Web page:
I grew up in a highly volatile single-parent household. I was physically, verbally and emotionally abused daily. I grew up thinking it was normal to be hit repeatedly every day, punched, pushed around and to sob myself to sleep every night. I’d have stitches, black eyes, and bruises until she learned to hit me where people couldn’t see. My mother used the “single-parent” card as a crutch to enable and excuse her abuse. She never even tried to choose an alternative less violent parenting method.
Every day I choose not to be abusive to my daughter. Every day I choose not to repeat the same vicious cycle I grew up with. It’s not as easy as you might think –those patterns were my foundation; I grew up with that, it’s affected the architect of my brain on fundamental levels. For an adult survivor of childhood abuse, I make a conscious decision in every interaction and response not to repeat the abuse.
Tonight was a win for me. I am very proud of tonight. My daughter was being super cranky. She needed to go down for bed an hour early, but was just scream-crying no matter what we did. She’d want to be picked up but then she’d get wiggly and want down, repeatedly, every 3 seconds. I attempted to nurse her to sleep but she still couldn’t fall over that edge and just became whinier and crankier. I wanted to throw her in her crib and shut the door.
But I didn’t. I didn’t for a lot of reasons, but the biggest reason was because deep down I knew she needed me. She needed me to help her. I didn’t want to abandon her. And, ultimately, I want to create positive “patterning” in her brain so her neural foundation is built on safety, security, and love. I knew there had to be a better way than just tossing her in her crib and shutting the door on her.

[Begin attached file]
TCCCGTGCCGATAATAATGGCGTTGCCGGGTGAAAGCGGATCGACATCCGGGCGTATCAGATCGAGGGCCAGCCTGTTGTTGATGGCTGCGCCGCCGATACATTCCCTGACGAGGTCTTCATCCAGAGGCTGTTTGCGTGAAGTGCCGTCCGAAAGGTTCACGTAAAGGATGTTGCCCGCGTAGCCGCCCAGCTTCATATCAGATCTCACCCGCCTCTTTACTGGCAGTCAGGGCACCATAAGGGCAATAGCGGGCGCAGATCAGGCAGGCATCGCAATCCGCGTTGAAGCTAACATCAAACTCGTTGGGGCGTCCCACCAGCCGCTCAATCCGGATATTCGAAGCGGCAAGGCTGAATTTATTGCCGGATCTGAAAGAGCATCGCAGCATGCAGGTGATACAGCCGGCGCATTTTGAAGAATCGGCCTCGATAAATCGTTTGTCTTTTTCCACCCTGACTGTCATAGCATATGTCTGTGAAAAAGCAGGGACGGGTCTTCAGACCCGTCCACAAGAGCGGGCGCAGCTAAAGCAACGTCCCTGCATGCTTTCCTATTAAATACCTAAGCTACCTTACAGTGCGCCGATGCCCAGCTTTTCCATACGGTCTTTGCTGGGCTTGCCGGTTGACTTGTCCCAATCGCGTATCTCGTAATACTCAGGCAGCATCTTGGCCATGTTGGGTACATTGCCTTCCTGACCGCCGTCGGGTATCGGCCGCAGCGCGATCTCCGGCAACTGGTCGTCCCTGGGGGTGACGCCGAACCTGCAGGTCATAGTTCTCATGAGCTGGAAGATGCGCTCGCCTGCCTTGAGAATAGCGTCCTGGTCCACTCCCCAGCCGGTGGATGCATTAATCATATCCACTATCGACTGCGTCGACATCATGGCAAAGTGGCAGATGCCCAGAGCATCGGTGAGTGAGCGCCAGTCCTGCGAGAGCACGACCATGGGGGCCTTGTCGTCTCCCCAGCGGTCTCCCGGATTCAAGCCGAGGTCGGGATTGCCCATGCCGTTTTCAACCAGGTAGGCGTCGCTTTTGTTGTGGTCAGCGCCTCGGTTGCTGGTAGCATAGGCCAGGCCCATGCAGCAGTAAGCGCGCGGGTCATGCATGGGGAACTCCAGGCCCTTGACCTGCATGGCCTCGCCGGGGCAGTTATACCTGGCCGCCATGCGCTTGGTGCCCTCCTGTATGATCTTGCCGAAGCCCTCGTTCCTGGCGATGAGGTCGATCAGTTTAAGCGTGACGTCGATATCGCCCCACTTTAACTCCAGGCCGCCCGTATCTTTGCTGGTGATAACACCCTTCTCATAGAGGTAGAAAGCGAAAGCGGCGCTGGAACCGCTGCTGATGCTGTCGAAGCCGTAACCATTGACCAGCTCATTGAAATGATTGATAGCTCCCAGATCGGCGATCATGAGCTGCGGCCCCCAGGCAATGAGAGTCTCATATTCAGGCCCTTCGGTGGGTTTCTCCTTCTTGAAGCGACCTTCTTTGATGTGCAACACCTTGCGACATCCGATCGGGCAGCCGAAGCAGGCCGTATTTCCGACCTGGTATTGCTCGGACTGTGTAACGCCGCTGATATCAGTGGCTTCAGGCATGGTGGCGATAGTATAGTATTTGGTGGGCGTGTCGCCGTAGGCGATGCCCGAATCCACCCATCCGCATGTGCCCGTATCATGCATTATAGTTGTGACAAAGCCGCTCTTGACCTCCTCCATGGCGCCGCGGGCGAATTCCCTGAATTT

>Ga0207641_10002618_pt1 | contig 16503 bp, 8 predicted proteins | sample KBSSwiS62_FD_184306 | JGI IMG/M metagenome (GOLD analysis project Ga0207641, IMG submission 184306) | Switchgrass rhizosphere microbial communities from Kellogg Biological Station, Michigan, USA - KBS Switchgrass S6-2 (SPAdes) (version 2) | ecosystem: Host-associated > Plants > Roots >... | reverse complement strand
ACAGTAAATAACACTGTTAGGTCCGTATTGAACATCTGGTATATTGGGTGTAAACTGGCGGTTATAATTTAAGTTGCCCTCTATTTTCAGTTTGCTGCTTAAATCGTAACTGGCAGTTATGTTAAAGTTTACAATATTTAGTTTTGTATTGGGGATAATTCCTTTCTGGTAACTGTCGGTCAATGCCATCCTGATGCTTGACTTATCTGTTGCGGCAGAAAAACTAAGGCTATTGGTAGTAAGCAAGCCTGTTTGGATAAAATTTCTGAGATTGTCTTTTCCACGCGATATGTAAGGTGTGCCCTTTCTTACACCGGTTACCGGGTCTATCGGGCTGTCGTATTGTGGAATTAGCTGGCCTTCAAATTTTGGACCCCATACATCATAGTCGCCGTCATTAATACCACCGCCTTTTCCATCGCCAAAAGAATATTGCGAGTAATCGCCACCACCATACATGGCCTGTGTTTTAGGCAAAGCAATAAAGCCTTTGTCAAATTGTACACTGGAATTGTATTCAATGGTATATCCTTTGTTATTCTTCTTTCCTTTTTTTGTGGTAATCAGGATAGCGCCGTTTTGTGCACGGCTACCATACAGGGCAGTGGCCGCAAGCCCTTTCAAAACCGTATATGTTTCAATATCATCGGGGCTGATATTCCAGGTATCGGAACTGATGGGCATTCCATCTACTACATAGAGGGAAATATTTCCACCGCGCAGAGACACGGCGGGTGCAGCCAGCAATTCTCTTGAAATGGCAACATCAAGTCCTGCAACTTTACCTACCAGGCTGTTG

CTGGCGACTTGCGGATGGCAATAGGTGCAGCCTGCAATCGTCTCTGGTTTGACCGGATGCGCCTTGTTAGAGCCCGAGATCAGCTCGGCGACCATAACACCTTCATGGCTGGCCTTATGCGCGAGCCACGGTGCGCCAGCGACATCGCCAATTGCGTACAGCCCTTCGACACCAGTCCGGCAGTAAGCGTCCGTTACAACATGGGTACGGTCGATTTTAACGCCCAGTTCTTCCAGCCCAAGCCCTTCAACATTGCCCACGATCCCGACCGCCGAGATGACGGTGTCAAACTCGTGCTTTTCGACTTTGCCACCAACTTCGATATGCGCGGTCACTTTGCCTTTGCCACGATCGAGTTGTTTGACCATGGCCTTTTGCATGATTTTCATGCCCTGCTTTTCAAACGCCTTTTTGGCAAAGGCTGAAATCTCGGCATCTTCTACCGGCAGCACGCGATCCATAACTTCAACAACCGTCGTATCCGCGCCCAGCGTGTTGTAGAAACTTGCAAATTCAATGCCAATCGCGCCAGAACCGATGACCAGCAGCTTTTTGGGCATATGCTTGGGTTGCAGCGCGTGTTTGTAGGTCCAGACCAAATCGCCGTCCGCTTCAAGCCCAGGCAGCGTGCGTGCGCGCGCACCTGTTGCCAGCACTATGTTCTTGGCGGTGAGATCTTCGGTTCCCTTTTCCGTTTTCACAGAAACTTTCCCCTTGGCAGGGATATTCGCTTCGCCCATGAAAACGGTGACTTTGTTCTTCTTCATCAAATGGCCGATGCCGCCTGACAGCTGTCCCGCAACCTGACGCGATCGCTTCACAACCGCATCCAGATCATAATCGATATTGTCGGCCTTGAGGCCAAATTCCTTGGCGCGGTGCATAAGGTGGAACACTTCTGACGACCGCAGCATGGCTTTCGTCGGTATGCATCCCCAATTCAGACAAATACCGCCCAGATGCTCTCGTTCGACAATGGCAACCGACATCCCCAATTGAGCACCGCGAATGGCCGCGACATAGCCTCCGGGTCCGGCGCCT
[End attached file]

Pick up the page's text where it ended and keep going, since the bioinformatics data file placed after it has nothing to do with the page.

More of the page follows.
I laid down with her in our bed. She was still screaming, now 2 cm from my ear! I tried to sing her favorite song to her, but she screamed even louder. I let her scream for another minute, hoping she’d calm herself down, but she just got more worked up. “I’m going to count to 3″ I said. She immediately stopped. Total silence. I was beyond shocked, but thrilled she understood she gets put in a Time Out for 1 minute when I count to 3. After a minute of laying together quietly she began to get restless again and squirm. I asked her if her belly button had an owie –the only way I could figure out how to communicate with my toddler to see if she had a stomach ache. Then I made it into a quiet funny game by pretending to grab a piece of her belly button with my hand and toss it into my mouth, then asking her if she wanted it back and reaching in my mouth and putting it back on her. We snuggled. We played The Claw where I raise my hand and ever so slowly lower it onto her head where my hand would engulf her head and kind of wrap around it and then I’d raise my hand back up and tell her, “It’s gonna get you again!” I don’t know why but she loved this game. We did more quiet silly things together. We gave dozens of kisses to each other (omg this was beyond awesome for me!). I talked quietly to her praising her, telling her how smart, clever and beautiful she is and that I’m so happy she chose me to be her mother (re: as a spirit before she was conceived). She lay quietly listening to me, absorbing it all. We snuggled some more. And then she was out, lightly snoring while cuddled in close to me.
It took maybe 15 minutes. Wow. That’s not long at all! I thought about the “alternate ending” had I thrown her into her crib and walked away, she’d probably still be crying, I’d be going in to take her out right about now, we’d be just starting to lay down –but there would be an emotional distance between us –me annoyed at her, and her overly-clingy after having being abandoned, yet spent and exhausted.
I am so proud of myself for choosing to listen to my heart and parent her with tolerance and love tonight. It was unrushed and beautiful, and is now a memory I will cherish.